Landscape Architect & Specifier News

NOV 2017

LASN is a photographically oriented, professional journal featuring topics of concern and state-of-the-art projects designed or influenced by registered Landscape Architects.

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Page 34 of 125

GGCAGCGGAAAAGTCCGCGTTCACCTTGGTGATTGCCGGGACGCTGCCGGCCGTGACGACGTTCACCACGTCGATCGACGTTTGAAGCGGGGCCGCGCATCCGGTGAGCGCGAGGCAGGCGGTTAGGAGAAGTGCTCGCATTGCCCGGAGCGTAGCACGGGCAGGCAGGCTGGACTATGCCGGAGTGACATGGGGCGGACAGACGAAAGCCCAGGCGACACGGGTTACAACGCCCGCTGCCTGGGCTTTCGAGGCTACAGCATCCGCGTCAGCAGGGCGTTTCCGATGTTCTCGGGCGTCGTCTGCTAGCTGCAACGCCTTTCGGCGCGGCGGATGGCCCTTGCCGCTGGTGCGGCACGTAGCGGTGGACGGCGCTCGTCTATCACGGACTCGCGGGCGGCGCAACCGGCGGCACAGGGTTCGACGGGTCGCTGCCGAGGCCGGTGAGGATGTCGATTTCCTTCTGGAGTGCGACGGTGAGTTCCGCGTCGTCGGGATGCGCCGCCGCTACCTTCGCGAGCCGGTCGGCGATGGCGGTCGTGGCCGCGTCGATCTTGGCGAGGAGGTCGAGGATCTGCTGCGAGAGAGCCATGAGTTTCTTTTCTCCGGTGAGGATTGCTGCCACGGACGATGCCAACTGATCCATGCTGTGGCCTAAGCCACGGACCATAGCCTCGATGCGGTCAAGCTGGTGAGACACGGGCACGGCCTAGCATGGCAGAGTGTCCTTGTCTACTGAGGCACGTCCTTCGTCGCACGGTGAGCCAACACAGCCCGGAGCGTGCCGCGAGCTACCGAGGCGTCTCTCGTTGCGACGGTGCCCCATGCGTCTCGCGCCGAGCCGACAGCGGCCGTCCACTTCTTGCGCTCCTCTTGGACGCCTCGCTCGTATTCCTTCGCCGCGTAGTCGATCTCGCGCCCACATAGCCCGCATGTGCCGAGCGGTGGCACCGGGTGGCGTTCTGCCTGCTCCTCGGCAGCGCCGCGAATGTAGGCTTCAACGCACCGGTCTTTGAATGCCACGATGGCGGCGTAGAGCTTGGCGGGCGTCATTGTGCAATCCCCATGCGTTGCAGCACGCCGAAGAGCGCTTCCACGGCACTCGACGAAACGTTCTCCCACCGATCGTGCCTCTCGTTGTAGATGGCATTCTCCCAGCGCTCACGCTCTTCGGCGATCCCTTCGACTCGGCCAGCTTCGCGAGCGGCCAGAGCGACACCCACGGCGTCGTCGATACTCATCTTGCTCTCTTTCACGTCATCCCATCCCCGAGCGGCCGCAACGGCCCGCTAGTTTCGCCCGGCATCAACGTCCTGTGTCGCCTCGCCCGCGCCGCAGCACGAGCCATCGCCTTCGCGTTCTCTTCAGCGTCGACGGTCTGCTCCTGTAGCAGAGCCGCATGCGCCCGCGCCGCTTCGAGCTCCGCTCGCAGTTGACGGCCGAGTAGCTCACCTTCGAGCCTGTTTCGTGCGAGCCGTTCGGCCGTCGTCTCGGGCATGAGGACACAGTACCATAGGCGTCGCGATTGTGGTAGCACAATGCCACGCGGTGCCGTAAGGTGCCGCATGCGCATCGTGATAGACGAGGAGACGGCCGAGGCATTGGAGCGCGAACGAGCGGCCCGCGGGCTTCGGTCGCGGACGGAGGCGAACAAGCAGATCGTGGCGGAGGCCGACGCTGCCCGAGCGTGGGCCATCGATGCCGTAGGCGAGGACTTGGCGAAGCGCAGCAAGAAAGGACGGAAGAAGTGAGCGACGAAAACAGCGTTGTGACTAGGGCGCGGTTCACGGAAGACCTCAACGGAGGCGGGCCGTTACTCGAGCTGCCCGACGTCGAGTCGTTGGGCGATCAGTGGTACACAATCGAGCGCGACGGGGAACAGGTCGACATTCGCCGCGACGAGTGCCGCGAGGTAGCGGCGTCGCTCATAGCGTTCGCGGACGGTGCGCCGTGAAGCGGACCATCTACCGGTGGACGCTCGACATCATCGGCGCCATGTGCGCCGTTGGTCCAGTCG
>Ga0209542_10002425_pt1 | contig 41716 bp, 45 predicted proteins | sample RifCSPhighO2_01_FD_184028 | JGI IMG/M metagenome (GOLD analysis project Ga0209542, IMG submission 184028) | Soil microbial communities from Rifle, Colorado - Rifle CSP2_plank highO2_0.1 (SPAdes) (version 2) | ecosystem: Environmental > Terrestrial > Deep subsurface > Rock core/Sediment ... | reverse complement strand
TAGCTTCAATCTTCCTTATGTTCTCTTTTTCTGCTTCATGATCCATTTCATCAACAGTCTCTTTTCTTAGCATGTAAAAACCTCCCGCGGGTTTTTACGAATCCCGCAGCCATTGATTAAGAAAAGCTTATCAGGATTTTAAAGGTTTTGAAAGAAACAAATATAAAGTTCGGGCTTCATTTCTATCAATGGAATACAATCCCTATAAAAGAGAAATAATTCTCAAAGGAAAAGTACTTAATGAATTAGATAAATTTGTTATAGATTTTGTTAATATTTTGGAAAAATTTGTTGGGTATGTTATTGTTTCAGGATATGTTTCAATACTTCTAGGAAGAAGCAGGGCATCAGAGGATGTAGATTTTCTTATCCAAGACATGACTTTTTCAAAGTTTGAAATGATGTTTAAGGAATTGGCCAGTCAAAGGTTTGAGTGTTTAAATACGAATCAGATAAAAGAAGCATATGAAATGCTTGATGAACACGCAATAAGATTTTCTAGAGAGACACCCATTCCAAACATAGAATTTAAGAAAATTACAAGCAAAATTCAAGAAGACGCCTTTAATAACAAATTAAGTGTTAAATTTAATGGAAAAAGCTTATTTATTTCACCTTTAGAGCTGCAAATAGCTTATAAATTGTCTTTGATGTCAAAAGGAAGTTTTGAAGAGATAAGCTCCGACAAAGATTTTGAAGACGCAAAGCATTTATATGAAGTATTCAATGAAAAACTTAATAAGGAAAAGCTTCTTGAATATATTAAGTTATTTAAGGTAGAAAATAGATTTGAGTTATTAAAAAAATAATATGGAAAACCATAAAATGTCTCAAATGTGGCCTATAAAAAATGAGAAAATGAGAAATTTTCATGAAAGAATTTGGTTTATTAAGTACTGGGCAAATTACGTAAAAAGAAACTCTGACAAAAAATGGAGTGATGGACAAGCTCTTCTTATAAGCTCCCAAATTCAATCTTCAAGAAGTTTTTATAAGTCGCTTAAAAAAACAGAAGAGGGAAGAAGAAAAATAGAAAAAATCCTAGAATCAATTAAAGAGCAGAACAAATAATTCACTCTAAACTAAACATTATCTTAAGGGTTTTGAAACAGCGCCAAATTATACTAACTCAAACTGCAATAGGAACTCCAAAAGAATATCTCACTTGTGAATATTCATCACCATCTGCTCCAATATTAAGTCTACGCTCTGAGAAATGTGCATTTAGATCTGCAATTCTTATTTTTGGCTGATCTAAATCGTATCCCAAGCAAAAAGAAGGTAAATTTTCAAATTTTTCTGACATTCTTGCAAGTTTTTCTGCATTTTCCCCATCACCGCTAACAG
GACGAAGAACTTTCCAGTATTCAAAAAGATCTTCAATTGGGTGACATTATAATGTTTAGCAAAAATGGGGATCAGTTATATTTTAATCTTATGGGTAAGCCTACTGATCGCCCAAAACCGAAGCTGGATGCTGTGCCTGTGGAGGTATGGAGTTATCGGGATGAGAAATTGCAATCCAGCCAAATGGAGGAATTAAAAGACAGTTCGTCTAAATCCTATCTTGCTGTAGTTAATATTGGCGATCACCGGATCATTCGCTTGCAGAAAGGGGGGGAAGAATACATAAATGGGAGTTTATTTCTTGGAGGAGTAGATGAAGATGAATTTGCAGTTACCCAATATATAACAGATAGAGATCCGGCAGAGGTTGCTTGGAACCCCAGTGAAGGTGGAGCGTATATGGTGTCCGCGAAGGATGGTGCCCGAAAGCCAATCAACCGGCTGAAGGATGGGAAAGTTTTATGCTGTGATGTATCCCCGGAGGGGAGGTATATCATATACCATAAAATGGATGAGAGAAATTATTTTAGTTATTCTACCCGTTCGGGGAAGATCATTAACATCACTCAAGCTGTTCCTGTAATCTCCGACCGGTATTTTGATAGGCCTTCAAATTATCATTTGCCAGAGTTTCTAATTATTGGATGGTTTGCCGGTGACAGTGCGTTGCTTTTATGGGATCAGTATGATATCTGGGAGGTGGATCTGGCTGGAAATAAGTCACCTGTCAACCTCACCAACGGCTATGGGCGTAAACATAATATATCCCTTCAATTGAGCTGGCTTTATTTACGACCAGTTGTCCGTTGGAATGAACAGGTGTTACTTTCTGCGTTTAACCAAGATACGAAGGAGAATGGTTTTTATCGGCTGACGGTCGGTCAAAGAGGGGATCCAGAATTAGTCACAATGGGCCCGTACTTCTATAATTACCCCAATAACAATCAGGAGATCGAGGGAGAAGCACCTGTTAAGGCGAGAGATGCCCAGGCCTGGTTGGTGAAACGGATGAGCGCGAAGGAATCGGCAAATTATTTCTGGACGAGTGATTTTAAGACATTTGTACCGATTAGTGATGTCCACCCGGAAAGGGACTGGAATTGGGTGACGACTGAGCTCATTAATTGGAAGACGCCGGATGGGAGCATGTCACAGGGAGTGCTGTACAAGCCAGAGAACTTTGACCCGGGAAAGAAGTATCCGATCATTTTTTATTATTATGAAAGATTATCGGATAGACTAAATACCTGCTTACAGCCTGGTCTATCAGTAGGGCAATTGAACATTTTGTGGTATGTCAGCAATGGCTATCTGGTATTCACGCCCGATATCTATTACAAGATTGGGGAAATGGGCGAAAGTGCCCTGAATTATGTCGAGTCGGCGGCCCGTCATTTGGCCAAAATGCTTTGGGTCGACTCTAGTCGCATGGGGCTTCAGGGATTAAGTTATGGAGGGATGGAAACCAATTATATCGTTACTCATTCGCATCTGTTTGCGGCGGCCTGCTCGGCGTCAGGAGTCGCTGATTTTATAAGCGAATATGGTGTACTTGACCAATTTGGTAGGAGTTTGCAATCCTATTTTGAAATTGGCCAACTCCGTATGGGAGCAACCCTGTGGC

Located at the foot of a windy, yet alluring hillside in Lafayette, Calif. (pop. 24,285), lies a beguiling collection of outdoor spaces. Lafayette is in Contra Costa County, located in the East Bay of the greater San Francisco metro area. Within the enticing landscape of this home are separate areas for cooking, dining, socializing, sunning and gardening. Highlighting the landscape are wood lamellae structures created for multiple social functions and modifying microclimate conditions. A professional couple with two children desired a renovation of their small backyard. The home is a simple two-story stucco structure built within a 30-unit development by a public builder in the early 1980s. The owners desired a place where they could entertain outdoors while providing a separate space for their teen children. A large lawn and unused wood play structure dominated their typical suburban backyard. The clients' main objective was to have a warm, inviting landscape for their family and guests. The 40' x 80' rear yard had two 14' wide side yards. The rear of the home faced directly south, which necessitated the back shades always be drawn; that didn't prevent the backside of the home from over heating. An outside shade structure was necessary, but it couldn't obstruct the beautiful hillside views. Furthermore, strict HOA design requirements dictated constraints on type, size, height and placement of landscape elements in the yard. The site was strongly influenced by an open space hillside in the rear. The hillside directed strong breezes and late afternoon winds into the yard. The breezes were made more powerful by the venturi effect along the rear facades of neighboring homes. The challenge was creating all of the desired social spaces, while ensuring they would be comfortable and livable. While the size of the back yard was not atypical for a production home in many parts of the San Francisco Bay area, the HOA design requirements, client requests and existing space restrictions required an inventive design. The owners requested areas specifically for dining, socializing, relaxing, sunning, cooking, gardening, food production and space storage. They also desired separate areas for a teen spa and a social area that required delicate space allocation. The landscape architects believed a climate modifying structure could solve functional challenges while being a "The clients' main objective was to have a warm, inviting landscape for their family and guests." The 18' x 32' and 9'-8" tall Alaskan cedar "lamellae" (gill-shaped) structure covering the dining area of this hillside residence in Lafayette, Calif., is a contemporary framework to filter the sun's rays and deflect some of the wind that whips down the hill at the back of the property. Hillside Residence East Bay Style Landscape Architecture by Robert Mowat Associates, San Francisco and Napa Valley PHOTOGRAPHY: TREVE JOHNSON PHOTOGRAPHY AND MITCHELL SHENKER November 2017 35

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